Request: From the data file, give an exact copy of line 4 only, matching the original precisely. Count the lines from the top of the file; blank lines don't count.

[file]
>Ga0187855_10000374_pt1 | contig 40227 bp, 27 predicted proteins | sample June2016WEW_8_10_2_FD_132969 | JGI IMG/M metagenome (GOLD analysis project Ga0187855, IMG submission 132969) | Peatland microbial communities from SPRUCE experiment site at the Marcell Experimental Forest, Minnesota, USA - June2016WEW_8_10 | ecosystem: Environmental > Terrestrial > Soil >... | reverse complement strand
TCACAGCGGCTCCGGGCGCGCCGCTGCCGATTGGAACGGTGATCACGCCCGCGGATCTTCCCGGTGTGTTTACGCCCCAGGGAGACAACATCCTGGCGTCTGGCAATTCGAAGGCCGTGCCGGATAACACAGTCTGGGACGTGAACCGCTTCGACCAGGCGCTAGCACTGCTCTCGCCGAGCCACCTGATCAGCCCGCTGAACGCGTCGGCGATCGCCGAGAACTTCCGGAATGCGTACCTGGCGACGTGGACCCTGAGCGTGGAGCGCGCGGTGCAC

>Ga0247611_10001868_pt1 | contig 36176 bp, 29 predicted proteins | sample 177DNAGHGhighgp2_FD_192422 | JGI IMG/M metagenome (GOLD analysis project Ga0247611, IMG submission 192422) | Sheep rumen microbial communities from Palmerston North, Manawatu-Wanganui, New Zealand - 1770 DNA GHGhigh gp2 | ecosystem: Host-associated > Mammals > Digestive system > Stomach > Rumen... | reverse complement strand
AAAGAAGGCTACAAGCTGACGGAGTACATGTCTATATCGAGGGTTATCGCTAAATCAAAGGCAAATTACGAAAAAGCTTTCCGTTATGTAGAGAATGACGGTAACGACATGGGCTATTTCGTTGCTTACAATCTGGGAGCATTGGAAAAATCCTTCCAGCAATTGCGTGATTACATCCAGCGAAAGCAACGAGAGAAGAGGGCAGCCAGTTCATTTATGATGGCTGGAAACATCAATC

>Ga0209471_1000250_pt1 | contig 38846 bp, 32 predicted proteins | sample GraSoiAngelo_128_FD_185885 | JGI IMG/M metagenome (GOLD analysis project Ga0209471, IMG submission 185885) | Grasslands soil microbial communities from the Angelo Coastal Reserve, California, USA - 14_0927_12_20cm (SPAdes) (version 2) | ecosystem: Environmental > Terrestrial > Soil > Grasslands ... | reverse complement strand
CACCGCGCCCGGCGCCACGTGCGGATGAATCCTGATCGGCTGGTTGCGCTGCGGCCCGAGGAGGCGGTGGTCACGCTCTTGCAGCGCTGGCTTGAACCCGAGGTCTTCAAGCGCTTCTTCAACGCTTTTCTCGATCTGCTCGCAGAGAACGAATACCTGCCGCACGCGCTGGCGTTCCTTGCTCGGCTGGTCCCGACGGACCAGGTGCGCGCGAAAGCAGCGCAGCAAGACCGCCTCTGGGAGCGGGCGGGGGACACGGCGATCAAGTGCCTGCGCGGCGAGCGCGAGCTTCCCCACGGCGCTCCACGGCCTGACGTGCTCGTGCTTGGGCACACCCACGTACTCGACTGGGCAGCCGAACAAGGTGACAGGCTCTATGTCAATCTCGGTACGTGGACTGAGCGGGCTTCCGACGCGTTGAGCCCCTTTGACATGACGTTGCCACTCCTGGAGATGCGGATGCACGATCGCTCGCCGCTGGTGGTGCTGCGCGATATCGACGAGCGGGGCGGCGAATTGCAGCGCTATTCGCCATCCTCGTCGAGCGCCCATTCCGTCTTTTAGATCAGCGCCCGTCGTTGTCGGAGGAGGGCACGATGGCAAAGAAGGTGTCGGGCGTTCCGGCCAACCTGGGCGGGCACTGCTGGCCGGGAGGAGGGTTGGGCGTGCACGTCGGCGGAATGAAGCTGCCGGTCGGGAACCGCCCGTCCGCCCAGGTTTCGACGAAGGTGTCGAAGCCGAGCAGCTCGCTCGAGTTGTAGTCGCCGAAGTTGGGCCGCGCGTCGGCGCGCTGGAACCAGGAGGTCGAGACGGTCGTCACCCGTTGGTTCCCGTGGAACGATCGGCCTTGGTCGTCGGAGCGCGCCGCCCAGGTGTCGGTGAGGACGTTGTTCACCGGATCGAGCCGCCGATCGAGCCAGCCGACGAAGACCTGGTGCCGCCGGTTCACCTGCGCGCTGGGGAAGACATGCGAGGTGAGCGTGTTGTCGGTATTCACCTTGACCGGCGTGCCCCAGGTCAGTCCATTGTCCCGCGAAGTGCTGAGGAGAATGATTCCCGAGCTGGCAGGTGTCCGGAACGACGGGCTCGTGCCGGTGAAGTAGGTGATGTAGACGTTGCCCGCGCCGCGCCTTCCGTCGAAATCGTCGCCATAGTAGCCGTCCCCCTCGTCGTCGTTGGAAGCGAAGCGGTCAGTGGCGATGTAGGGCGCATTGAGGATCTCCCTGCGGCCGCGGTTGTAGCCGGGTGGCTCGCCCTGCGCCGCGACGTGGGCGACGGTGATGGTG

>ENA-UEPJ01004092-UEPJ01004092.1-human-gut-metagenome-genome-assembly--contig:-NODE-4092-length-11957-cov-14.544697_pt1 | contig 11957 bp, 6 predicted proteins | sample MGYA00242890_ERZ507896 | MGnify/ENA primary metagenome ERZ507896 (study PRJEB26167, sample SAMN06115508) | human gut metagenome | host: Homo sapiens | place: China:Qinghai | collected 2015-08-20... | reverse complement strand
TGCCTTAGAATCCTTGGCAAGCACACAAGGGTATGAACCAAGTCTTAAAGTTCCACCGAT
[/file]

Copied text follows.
AAAGAAGGCTACAAGCTGACGGAGTACATGTCTATATCGAGGGTTATCGCTAAATCAAAGGCAAATTACGAAAAAGCTTTCCGTTATGTAGAGAATGACGGTAACGACATGGGCTATTTCGTTGCTTACAATCTGGGAGCATTGGAAAAATCCTTCCAGCAATTGCGTGATTACATCCAGCGAAAGCAACGAGAGAAGAGGGCAGCCAGTTCATTTATGATGGCTGGAAACATCAATC